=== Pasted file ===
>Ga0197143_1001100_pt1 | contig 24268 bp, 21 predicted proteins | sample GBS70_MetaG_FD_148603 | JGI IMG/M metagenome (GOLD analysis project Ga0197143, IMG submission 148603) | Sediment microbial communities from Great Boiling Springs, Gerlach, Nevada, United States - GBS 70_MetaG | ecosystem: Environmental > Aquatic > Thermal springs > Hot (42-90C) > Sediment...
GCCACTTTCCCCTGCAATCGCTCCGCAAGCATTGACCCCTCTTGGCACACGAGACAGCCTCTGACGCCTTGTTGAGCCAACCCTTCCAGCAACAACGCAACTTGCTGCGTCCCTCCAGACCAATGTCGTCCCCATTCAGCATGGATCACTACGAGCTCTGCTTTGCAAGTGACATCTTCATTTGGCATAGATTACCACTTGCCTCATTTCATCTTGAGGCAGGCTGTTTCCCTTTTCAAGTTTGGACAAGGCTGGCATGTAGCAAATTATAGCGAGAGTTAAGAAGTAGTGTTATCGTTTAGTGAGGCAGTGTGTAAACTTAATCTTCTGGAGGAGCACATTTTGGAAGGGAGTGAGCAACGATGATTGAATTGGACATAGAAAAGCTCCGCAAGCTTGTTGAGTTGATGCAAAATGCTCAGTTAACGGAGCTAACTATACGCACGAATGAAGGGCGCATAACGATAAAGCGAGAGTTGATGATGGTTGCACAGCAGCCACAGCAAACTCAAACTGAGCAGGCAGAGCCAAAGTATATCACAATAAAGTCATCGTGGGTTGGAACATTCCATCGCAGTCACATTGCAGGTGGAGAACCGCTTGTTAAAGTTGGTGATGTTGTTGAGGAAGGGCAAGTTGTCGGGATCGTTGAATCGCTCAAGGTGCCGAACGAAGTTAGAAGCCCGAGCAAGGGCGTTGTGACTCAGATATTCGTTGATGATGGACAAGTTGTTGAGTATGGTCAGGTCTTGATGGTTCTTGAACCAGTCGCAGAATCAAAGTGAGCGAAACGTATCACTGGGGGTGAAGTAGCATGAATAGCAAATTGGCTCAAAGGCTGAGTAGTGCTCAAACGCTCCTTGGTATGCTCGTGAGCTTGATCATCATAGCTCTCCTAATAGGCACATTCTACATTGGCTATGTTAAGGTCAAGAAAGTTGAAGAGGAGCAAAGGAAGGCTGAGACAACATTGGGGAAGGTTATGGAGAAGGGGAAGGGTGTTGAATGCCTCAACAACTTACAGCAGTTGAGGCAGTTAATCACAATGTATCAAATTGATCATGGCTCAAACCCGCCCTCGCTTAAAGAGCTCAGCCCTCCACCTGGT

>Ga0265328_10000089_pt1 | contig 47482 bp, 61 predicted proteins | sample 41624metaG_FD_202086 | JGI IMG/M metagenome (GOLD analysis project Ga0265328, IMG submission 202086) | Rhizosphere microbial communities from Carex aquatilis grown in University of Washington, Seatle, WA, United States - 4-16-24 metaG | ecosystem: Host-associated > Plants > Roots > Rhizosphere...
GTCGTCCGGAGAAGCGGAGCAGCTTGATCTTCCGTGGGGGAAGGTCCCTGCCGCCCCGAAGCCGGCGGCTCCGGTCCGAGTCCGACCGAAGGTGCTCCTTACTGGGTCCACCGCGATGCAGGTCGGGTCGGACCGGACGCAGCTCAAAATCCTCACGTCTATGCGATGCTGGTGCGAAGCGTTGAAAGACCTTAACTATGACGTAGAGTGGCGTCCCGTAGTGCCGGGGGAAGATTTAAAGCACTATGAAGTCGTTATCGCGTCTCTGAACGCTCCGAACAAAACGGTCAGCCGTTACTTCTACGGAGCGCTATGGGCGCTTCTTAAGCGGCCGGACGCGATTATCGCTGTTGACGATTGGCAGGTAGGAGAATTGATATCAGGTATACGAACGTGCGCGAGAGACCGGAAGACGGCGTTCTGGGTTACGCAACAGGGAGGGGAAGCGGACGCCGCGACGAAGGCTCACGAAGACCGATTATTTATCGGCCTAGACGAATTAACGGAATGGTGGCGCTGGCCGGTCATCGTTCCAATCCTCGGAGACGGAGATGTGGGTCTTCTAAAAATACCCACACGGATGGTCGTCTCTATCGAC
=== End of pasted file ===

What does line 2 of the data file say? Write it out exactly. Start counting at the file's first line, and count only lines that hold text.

GCCACTTTCCCCTGCAATCGCTCCGCAAGCATTGACCCCTCTTGGCACACGAGACAGCCTCTGACGCCTTGTTGAGCCAACCCTTCCAGCAACAACGCAACTTGCTGCGTCCCTCCAGACCAATGTCGTCCCCATTCAGCATGGATCACTACGAGCTCTGCTTTGCAAGTGACATCTTCATTTGGCATAGATTACCACTTGCCTCATTTCATCTTGAGGCAGGCTGTTTCCCTTTTCAAGTTTGGACAAGGCTGGCATGTAGCAAATTATAGCGAGAGTTAAGAAGTAGTGTTATCGTTTAGTGAGGCAGTGTGTAAACTTAATCTTCTGGAGGAGCACATTTTGGAAGGGAGTGAGCAACGATGATTGAATTGGACATAGAAAAGCTCCGCAAGCTTGTTGAGTTGATGCAAAATGCTCAGTTAACGGAGCTAACTATACGCACGAATGAAGGGCGCATAACGATAAAGCGAGAGTTGATGATGGTTGCACAGCAGCCACAGCAAACTCAAACTGAGCAGGCAGAGCCAAAGTATATCACAATAAAGTCATCGTGGGTTGGAACATTCCATCGCAGTCACATTGCAGGTGGAGAACCGCTTGTTAAAGTTGGTGATGTTGTTGAGGAAGGGCAAGTTGTCGGGATCGTTGAATCGCTCAAGGTGCCGAACGAAGTTAGAAGCCCGAGCAAGGGCGTTGTGACTCAGATATTCGTTGATGATGGACAAGTTGTTGAGTATGGTCAGGTCTTGATGGTTCTTGAACCAGTCGCAGAATCAAAGTGAGCGAAACGTATCACTGGGGGTGAAGTAGCATGAATAGCAAATTGGCTCAAAGGCTGAGTAGTGCTCAAACGCTCCTTGGTATGCTCGTGAGCTTGATCATCATAGCTCTCCTAATAGGCACATTCTACATTGGCTATGTTAAGGTCAAGAAAGTTGAAGAGGAGCAAAGGAAGGCTGAGACAACATTGGGGAAGGTTATGGAGAAGGGGAAGGGTGTTGAATGCCTCAACAACTTACAGCAGTTGAGGCAGTTAATCACAATGTATCAAATTGATCATGGCTCAAACCCGCCCTCGCTTAAAGAGCTCAGCCCTCCACCTGGT